I heard her start the countdown – one, two, three… and like an automaton (I’m pretty sure it was just my body responding automatically as my brain had temporarily shut down to protect me from this crazy thing I was nano-seconds away from), my body obediently had its hands out and I leant forward and even at the nano-nano-second before my feet left the platform to meet the air, the motto I read at the Taupo Bungy hut flashed through my mind – Why live on the edge, when you can jump off it? Stupid motto, was what I thought as well.
With that thought, my entire body already in the air, I opened my mouth and screamed and flew…and hoped that the bungy guys got the cable measurement correct.
In response to the Daily Post’s Daily Prompt: Perplexed
He was perplexed.
There was the old go-to needle and thread. There was also the hole puncher. Not forgetting the stapler. But his hand hovered over the paperclip. Paperclip it is, he thought. Got to sharpen it first though.
He picked up the metallic paperclip and used a sandpaper to taper the ends until it was sharp, capable of puncturing through most anything. Finally satisfied, he turned to the woman on the chair at the far end of the room. She was bound by her hands and legs with rope as tight as could be. She tried to wiggle free but the knots were securely fasten. This wasn’t his first rodeo. Tears spilt down her cheeks. Tape over her mouth.
He smirked as he approached her, modified paperclip in hand. “Now, let’s see about keeping that mouth shut, shall we?”
In response to the Daily Post’s Daily prompt: Elegant
She brushed lint off his dinner jacket and adjusted the tie that she’d picked out for him, it was cerulean and matched his eyes. She smoothed his hair off his face and gave him a tender smile. Pressing her cheek to his temple, she whispered, “I just want someone who will never stop choosing me.” She got up and left him seated on the bench in the park where they’d had their first date, when she knew that he’d be her forever after.
Fifteen minutes later, the law enforcement officers arrived after responding to an anonymous tip. They immediately spotted him on the bench, dressed to the nines with a silver letter opener sticking out from his chest. As they went about securing the scene of the crime, they all agreed that he was the most elegant-looking corpse they’d ever seen.
In response to the Daily Post’s Daily Prompt: Cake
Cake No. 1
It was my 19th birthday. I was sitting on my bed; silently counting the minutes till I turn 19; an age that I thought was practically ancient at the time. One of my roommates had gone out of the room; she did it so stealthily that I didn’t even know she wasn’t there until I looked around and found her gone. Another roommate was sitting at her desk not doing much of anything while the third was on her bed across the room from mine. She kept looking up at me from her add maths textbook, then at our roommate who was idling at her desk, then at the door, and finally back at me. Something was up, I just wasn’t sure what it was.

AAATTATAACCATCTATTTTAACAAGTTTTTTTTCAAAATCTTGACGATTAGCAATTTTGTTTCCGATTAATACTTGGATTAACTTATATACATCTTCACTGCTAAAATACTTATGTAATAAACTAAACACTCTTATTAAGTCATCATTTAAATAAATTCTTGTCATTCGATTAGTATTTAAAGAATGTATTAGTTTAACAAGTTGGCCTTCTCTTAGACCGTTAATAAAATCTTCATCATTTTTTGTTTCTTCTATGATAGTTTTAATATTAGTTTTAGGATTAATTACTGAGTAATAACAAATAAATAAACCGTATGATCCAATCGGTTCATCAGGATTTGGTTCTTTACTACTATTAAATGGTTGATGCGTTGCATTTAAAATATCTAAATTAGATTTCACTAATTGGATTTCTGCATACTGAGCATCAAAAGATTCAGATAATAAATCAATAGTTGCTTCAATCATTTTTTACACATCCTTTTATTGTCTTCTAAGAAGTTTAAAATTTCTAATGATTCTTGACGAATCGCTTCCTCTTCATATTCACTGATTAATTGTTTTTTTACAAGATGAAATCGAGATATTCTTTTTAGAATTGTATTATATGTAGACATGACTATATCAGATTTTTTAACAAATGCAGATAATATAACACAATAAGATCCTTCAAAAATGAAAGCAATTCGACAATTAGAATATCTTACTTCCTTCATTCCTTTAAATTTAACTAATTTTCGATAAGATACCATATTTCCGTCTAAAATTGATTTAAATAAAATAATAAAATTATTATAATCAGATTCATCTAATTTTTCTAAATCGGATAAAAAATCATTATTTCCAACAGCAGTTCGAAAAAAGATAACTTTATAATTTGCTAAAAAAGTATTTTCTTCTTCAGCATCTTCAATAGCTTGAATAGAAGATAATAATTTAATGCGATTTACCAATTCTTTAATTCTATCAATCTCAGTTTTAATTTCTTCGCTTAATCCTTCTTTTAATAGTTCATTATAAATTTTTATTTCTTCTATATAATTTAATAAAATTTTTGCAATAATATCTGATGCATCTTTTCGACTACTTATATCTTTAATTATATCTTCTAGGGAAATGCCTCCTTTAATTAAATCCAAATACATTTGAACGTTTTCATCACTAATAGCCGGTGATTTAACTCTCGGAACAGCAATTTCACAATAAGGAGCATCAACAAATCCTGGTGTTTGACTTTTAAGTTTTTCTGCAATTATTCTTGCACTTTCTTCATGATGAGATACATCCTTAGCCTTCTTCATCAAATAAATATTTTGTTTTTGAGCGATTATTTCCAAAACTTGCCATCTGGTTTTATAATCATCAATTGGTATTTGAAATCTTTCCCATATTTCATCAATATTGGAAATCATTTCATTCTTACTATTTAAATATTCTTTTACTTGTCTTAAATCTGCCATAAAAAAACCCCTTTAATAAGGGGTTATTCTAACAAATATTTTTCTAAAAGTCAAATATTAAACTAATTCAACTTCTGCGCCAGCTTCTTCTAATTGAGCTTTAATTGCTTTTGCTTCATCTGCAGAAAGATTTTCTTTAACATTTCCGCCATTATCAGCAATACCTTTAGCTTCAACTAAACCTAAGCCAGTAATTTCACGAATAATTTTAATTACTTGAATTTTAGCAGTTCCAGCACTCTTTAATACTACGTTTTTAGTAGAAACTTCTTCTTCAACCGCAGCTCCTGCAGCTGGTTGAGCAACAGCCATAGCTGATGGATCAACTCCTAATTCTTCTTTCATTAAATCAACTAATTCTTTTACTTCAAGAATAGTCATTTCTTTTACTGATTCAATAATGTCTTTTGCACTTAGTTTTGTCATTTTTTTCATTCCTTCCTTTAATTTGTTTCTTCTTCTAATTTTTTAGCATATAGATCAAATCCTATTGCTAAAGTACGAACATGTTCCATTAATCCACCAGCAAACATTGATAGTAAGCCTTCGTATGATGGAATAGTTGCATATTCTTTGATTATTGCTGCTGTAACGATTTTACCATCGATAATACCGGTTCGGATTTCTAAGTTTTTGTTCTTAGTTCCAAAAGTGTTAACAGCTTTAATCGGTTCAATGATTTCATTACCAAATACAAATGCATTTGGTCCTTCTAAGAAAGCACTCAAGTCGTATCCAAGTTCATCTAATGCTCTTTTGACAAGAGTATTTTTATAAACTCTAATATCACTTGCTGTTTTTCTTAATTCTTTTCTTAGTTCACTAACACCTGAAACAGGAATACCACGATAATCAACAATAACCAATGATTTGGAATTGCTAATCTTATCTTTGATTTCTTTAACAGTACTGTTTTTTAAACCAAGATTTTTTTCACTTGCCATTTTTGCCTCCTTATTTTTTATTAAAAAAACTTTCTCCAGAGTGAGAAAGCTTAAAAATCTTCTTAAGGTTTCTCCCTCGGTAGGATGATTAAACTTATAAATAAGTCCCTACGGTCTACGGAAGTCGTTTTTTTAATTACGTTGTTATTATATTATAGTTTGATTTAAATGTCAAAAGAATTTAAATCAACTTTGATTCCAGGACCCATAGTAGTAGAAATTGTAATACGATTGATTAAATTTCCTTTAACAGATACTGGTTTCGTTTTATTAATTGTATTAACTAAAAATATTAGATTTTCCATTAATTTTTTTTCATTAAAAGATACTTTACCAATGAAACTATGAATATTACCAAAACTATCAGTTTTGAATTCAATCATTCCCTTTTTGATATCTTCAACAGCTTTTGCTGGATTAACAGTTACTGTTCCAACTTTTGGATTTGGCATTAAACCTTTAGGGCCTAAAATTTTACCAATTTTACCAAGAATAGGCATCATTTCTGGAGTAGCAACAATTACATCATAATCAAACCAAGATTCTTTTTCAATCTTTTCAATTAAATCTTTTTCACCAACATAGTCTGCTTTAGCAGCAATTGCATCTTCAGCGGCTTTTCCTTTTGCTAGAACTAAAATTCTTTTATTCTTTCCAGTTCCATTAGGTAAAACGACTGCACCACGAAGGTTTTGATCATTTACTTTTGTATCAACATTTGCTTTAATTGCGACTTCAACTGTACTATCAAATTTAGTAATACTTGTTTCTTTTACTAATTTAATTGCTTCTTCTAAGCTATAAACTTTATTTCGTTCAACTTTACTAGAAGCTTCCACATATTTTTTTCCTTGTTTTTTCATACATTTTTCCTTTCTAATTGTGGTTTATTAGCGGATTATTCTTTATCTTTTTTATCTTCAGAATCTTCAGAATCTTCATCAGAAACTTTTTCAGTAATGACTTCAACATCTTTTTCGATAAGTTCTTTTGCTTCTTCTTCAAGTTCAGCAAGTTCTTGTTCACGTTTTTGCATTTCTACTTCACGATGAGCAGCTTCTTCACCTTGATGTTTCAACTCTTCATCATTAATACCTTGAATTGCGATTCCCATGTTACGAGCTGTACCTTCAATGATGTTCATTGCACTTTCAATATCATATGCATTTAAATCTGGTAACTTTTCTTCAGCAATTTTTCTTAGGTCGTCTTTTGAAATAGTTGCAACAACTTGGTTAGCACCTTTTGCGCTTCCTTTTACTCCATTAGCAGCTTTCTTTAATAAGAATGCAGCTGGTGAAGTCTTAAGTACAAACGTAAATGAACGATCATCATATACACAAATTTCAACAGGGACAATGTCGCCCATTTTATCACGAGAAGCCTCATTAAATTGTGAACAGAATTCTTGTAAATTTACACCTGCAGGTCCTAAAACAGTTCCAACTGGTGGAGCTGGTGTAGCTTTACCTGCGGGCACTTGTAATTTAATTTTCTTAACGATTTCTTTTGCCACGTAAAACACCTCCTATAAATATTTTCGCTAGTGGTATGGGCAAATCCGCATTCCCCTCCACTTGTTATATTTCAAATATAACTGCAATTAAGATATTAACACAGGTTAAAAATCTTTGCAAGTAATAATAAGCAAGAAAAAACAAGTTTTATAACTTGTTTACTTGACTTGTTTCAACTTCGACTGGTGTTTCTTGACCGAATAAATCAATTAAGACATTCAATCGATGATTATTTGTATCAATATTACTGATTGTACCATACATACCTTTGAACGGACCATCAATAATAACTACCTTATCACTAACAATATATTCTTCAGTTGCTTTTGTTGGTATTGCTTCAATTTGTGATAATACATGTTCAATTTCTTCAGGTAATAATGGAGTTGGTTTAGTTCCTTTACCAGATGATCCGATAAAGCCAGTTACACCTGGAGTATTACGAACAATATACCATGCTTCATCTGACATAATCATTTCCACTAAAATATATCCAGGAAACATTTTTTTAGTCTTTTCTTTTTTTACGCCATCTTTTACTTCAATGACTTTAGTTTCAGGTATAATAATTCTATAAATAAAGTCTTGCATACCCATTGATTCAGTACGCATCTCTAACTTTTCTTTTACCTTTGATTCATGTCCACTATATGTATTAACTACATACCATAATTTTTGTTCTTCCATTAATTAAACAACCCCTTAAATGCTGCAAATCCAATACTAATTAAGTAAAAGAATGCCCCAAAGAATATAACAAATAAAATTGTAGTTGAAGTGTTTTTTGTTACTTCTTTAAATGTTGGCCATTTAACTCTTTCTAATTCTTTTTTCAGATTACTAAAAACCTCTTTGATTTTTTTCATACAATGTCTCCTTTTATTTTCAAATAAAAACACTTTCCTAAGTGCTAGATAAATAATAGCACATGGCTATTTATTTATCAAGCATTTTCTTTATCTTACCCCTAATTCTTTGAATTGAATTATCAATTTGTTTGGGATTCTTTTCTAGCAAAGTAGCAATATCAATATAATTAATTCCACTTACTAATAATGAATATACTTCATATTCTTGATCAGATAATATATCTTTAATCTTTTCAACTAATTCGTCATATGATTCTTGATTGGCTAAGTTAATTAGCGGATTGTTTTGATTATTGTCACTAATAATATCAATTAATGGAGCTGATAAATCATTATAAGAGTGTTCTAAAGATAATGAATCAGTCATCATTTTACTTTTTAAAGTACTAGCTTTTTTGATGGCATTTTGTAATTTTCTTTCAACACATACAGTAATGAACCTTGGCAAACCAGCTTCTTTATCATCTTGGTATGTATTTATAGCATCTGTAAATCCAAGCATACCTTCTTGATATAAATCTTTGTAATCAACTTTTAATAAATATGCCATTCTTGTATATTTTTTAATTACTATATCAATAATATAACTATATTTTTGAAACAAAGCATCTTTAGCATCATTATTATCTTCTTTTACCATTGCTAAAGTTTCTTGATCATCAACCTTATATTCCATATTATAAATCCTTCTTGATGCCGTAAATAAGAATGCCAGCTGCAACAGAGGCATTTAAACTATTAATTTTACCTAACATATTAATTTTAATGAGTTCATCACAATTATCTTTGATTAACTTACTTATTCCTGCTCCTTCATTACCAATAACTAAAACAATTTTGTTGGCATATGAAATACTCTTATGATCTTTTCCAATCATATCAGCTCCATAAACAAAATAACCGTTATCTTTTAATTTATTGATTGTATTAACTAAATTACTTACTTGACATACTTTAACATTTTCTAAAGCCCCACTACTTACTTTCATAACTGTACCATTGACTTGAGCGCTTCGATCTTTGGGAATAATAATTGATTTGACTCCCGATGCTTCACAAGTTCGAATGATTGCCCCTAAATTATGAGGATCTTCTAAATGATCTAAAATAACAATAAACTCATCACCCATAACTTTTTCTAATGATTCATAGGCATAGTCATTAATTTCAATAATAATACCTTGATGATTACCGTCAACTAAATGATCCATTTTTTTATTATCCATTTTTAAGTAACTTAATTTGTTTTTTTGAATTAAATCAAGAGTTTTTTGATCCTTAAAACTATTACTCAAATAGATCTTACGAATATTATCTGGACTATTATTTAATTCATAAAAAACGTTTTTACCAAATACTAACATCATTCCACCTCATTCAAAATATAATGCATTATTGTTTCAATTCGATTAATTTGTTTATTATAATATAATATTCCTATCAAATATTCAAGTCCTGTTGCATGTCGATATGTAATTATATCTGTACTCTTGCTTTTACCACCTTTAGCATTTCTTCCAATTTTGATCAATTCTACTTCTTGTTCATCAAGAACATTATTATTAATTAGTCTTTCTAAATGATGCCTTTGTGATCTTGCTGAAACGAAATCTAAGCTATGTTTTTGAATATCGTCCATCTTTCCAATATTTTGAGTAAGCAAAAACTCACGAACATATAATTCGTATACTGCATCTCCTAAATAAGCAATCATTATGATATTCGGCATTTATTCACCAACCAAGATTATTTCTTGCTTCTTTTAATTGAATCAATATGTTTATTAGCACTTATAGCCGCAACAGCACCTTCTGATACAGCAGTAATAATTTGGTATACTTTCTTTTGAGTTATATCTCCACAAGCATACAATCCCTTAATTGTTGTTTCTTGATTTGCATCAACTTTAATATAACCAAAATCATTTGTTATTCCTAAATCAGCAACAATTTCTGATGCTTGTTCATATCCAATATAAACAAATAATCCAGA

It was 12 midnight when the idling roommate sprang up from her desk and skipped to the door. I thought it odd at the time because I didn’t hear a knock at the door. The lights went out suddenly and I was just about to say, “Hey…” when the door swung open and Ninja Roommate, came in with a cake with all 19 candles lit, which made the cake look like it was on fire. Behind my Ninja Roommate were the rest of the girls and they were singing Happy Birthday as they walked towards me. I felt tears well in my eyes as I leaned down to blow out all the candles. So many candles. The girls and I ate cake and yakked. They also tried to shove my face into the cake. Cheeky.
Cake No. 2
It’s the evening of my birthday, and Tweedle Dee and Tweedle Dum brought me out for dinner at a Chinese coffeeshop on the way to our ‘favourite’ supermarket, Warta. Then after, they led me back to one of the classrooms in the academic block and this time, the guys had arranged a little get together where another cake was waiting. Yay! Cake! Predictably enough, I had another close encounter with the cake. Not much cake was eaten as everyone decided to get in on the action and smear everyone else with cake. Unfortunately, no photographic evidence exists of that messy activity. Darn.
Cake No. 3
It’s nearing the end of my 19th birthday. I returned to the hostel and found cake No. 3 waiting. I squealed in delight, beyond delirious to have so many cakes in one day. My squeals soon turned into groans as I was faced with the dilemma of eating yet another cake. I looked at the cake and at my stomach and thought Nope, I don’t think anymore cake can fit in me tonight. In the end though, I cut the tiniest slice of cake ever known to mankind, had a taste and sent the cake on a tour of as many rooms as possible. Cake for everyone!
I went to sleep that night – happy, full of cake, 19.
Or otherwise known as ‘I Should’ve Gone to the Supermarket the Day Before Like I Planned Instead of Procrastinating‘
I love supermarkets and grocery shopping. I find it calming to systematically peruse each aisle looking for the items on my list. For me, it’s an activity that helps me find my zen.
Yesterday though, my experience at the supermarket was furthest from calm.